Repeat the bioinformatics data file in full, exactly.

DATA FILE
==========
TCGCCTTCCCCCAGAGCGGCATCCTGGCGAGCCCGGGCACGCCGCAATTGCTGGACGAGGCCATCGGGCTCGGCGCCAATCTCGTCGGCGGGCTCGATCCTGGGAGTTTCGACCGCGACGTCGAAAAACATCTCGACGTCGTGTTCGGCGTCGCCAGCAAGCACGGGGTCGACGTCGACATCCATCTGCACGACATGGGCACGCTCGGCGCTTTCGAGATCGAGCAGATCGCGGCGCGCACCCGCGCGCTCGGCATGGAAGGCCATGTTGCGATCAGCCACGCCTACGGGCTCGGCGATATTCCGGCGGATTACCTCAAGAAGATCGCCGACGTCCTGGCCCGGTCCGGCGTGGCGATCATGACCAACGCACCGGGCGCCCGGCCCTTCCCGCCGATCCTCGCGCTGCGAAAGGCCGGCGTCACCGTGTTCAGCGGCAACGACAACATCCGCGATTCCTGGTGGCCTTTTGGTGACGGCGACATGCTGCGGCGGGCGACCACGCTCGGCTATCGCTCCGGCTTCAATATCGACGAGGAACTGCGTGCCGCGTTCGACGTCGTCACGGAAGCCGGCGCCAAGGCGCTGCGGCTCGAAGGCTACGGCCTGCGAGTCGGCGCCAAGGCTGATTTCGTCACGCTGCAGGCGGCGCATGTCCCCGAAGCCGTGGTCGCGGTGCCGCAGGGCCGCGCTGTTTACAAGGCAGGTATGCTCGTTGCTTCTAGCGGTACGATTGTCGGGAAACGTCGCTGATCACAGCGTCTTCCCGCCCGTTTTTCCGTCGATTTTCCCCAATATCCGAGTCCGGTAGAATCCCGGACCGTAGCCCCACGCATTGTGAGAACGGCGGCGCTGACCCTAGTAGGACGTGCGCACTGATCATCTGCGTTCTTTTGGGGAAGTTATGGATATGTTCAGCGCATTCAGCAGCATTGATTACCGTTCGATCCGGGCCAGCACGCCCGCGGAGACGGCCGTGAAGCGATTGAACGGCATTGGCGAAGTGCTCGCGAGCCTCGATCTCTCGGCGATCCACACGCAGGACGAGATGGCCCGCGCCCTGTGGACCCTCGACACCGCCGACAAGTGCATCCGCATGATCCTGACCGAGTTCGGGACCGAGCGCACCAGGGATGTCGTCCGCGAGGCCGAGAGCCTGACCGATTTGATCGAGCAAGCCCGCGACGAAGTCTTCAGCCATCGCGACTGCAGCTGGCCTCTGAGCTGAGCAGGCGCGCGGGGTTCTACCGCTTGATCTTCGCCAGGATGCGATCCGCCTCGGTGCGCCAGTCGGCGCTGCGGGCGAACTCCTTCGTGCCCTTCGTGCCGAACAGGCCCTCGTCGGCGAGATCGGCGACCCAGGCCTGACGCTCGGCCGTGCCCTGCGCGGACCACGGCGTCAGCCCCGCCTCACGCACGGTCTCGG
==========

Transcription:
TCGCCTTCCCCCAGAGCGGCATCCTGGCGAGCCCGGGCACGCCGCAATTGCTGGACGAGGCCATCGGGCTCGGCGCCAATCTCGTCGGCGGGCTCGATCCTGGGAGTTTCGACCGCGACGTCGAAAAACATCTCGACGTCGTGTTCGGCGTCGCCAGCAAGCACGGGGTCGACGTCGACATCCATCTGCACGACATGGGCACGCTCGGCGCTTTCGAGATCGAGCAGATCGCGGCGCGCACCCGCGCGCTCGGCATGGAAGGCCATGTTGCGATCAGCCACGCCTACGGGCTCGGCGATATTCCGGCGGATTACCTCAAGAAGATCGCCGACGTCCTGGCCCGGTCCGGCGTGGCGATCATGACCAACGCACCGGGCGCCCGGCCCTTCCCGCCGATCCTCGCGCTGCGAAAGGCCGGCGTCACCGTGTTCAGCGGCAACGACAACATCCGCGATTCCTGGTGGCCTTTTGGTGACGGCGACATGCTGCGGCGGGCGACCACGCTCGGCTATCGCTCCGGCTTCAATATCGACGAGGAACTGCGTGCCGCGTTCGACGTCGTCACGGAAGCCGGCGCCAAGGCGCTGCGGCTCGAAGGCTACGGCCTGCGAGTCGGCGCCAAGGCTGATTTCGTCACGCTGCAGGCGGCGCATGTCCCCGAAGCCGTGGTCGCGGTGCCGCAGGGCCGCGCTGTTTACAAGGCAGGTATGCTCGTTGCTTCTAGCGGTACGATTGTCGGGAAACGTCGCTGATCACAGCGTCTTCCCGCCCGTTTTTCCGTCGATTTTCCCCAATATCCGAGTCCGGTAGAATCCCGGACCGTAGCCCCACGCATTGTGAGAACGGCGGCGCTGACCCTAGTAGGACGTGCGCACTGATCATCTGCGTTCTTTTGGGGAAGTTATGGATATGTTCAGCGCATTCAGCAGCATTGATTACCGTTCGATCCGGGCCAGCACGCCCGCGGAGACGGCCGTGAAGCGATTGAACGGCATTGGCGAAGTGCTCGCGAGCCTCGATCTCTCGGCGATCCACACGCAGGACGAGATGGCCCGCGCCCTGTGGACCCTCGACACCGCCGACAAGTGCATCCGCATGATCCTGACCGAGTTCGGGACCGAGCGCACCAGGGATGTCGTCCGCGAGGCCGAGAGCCTGACCGATTTGATCGAGCAAGCCCGCGACGAAGTCTTCAGCCATCGCGACTGCAGCTGGCCTCTGAGCTGAGCAGGCGCGCGGGGTTCTACCGCTTGATCTTCGCCAGGATGCGATCCGCCTCGGTGCGCCAGTCGGCGCTGCGGGCGAACTCCTTCGTGCCCTTCGTGCCGAACAGGCCCTCGTCGGCGAGATCGGCGACCCAGGCCTGACGCTCGGCCGTGCCCTGCGCGGACCACGGCGTCAGCCCCGCCTCACGCACGGTCTCGG